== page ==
He returned to Mt. SAC in 1964, again in preparation for the upcoming Olympics. C.K. recorded his third Relays victory. He went on to finish 5th in Tokyo.

C.K.'s 1963’s World Record score at Mt. SAC remains Taiwan’s national record, by far the oldest record still in existence.

Born: 1933

Career Highlights

PR: 9121 (8009 adjusted to 1985 scoring tables)
World Record, 1963
9121 points (8009 adjusted)
Olympic Silver Medal, 1960
Olympic 5th place finish, 1964
U.S. National Champion:
1959: 7549
1962: 8249
1964: 8641
Asian Games Champion, 1954
Asian Games Champion, 1958

i guess you have a permanent place in history when they change an events scoring system to bring the rest of the field back to you

lived a great life between taiwan, LA and hawaii each year bascially following summer whenever he could after his career ended part roles in movies such as Walk Dont Run in 1966 with Cary Grant, There was acrooked man in 1970 with Kirk Douglas, Henry Fonda and Burgess meredith where he played a man called Ah Ping Woo he laughed telling me the story because he said they paid him to act chinese the easiet thing he ever had to do :smiley: and another where he played Wong in a western starring george peppard but not sure of the name of it

The China Post staff

Taiwan’s first Olympic medalist Yang Chuan-kwang died Sunday at the age of 74, the state Central News Agency reported.
Yang, who won silver in the men’s decathlon at the 1960 Rome Olympics, died of a brain hemorrhage three days after he suffered a stroke and was admitted to hospital near his son’s home near Los Angeles, the agency said.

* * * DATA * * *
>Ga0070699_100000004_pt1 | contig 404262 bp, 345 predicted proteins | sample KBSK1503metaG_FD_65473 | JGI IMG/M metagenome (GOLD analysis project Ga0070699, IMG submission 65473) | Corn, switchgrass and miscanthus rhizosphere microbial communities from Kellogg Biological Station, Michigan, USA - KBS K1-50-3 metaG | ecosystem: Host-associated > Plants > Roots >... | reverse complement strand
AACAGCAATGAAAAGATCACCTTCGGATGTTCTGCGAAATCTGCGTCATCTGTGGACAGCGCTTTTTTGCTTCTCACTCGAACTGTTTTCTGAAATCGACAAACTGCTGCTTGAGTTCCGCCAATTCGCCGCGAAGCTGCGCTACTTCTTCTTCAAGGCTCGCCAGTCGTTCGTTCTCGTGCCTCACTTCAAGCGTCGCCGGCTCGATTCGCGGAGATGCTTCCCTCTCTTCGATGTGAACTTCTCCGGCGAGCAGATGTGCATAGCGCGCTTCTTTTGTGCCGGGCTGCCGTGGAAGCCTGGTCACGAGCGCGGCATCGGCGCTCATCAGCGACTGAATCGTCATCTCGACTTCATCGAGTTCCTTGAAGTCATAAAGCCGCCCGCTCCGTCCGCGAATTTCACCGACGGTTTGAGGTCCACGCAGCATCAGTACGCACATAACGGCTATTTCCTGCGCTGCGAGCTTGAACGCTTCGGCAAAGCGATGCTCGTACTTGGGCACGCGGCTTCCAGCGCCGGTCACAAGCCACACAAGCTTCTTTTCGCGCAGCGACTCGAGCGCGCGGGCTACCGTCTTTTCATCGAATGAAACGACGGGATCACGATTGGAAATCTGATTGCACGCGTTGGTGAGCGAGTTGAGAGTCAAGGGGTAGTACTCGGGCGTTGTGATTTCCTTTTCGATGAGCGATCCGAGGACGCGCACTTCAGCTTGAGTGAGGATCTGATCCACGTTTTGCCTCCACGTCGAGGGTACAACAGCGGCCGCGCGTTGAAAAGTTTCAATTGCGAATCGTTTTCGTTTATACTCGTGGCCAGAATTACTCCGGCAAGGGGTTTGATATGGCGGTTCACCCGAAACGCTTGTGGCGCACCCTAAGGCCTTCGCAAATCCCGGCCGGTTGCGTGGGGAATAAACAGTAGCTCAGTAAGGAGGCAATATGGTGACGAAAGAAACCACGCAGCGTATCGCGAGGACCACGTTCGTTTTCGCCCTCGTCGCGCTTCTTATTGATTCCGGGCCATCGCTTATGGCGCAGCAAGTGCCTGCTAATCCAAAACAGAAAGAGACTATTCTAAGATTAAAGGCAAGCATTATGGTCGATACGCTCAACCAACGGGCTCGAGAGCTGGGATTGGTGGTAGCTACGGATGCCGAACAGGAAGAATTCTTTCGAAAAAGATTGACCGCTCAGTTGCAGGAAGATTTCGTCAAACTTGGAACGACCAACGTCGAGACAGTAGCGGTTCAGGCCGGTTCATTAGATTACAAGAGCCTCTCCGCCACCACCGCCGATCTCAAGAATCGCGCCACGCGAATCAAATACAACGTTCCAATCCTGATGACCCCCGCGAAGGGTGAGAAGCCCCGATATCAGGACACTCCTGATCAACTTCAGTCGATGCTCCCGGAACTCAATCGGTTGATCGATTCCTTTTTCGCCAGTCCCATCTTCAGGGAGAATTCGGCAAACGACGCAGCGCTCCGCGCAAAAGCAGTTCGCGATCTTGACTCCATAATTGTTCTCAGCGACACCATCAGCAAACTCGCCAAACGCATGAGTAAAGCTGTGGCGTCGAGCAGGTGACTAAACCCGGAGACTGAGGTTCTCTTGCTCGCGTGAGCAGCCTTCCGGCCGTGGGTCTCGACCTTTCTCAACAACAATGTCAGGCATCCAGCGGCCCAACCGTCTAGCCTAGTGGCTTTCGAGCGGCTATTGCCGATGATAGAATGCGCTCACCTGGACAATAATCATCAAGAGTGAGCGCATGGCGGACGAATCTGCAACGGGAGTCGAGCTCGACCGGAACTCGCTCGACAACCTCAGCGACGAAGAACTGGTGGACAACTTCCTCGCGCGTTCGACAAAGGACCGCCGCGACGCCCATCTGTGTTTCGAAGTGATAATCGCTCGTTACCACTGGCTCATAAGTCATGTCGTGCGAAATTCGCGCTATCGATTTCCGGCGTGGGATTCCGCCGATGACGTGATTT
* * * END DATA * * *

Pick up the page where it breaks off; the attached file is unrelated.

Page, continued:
Yang, born in 1933 to the indigenous Ami Tribe, showed an early proficiency in athletics. His coach discovered his talent and introduced him to the decathlon, and after two months of training in the event, Yang competed in the 1954 Asian Games in Manila. He scored 5,454 points and won a gold medal for Taiwan, earning the nickname “Asian Iron Man.”

Four years later, Yang went to Japan for the 1958 Asian games, where he won not only another gold medal but also the ROC government’s support for further studies at the University of California at Los Angeles.

In 1960, Yang took silver at the Rome Olympics after a duel with his UCLA schoolmate Rafer Johnson of the United States. It was the first Olympic medal Taiwan had ever won.

In 1963, Yang set a final world record of 9,121 points in California before the grading formula for the decathlon was changed.

In response to Yang’s death, Premier Su Tseng-chang said he felt sorry to hear of the bad news, adding that he has instructed the National Council on Physical Fitness and Sports to organize an ad hoc committee to handle the funeral affairs and grant Yang some sort of appropriate honor.

Su said that Yang’s outstanding achievements in the decathlon in international arenas made him a national hero. The premier expressed the hope that all nationals can learn from Yang’s sportsmanship and support sports activities.

A spokesman with the Department of Information & Cultural Affairs under the Ministry of Foreign Affairs also said yesterday that the ministry would immediately contact the family members of Yang to assist them in handling relevant affairs.

Meanwhile, Chi Cheng, who won the bronze medal at the 80-meter low hurdles in the 1968 Summer Olympics held in Mexico City and nicknamed the “Flying Antelope of the East,” yesterday lamented at a press conference that the death of Yang is not only a loss of great athletic talent for Taiwan but also a great loss of the entire Chinese people

Chi said she had known Yang for over 50 years, and the memories of their joint efforts in the Rome Olympics have remained fresh to her.

Chi cited the remarks made by Yang’s wife Daisy Chou as saying that Yang hoped to have his remains buried at the national track and field training center in Tsoying, Kaohsiung, southern Taiwan.

Chi said Yang had his wish come true when the government built an indoor track and field gymnasium at the Tsoying center, adding that Yang regretted failing to find successors in the decathlon.

Ck with Rafer Johnson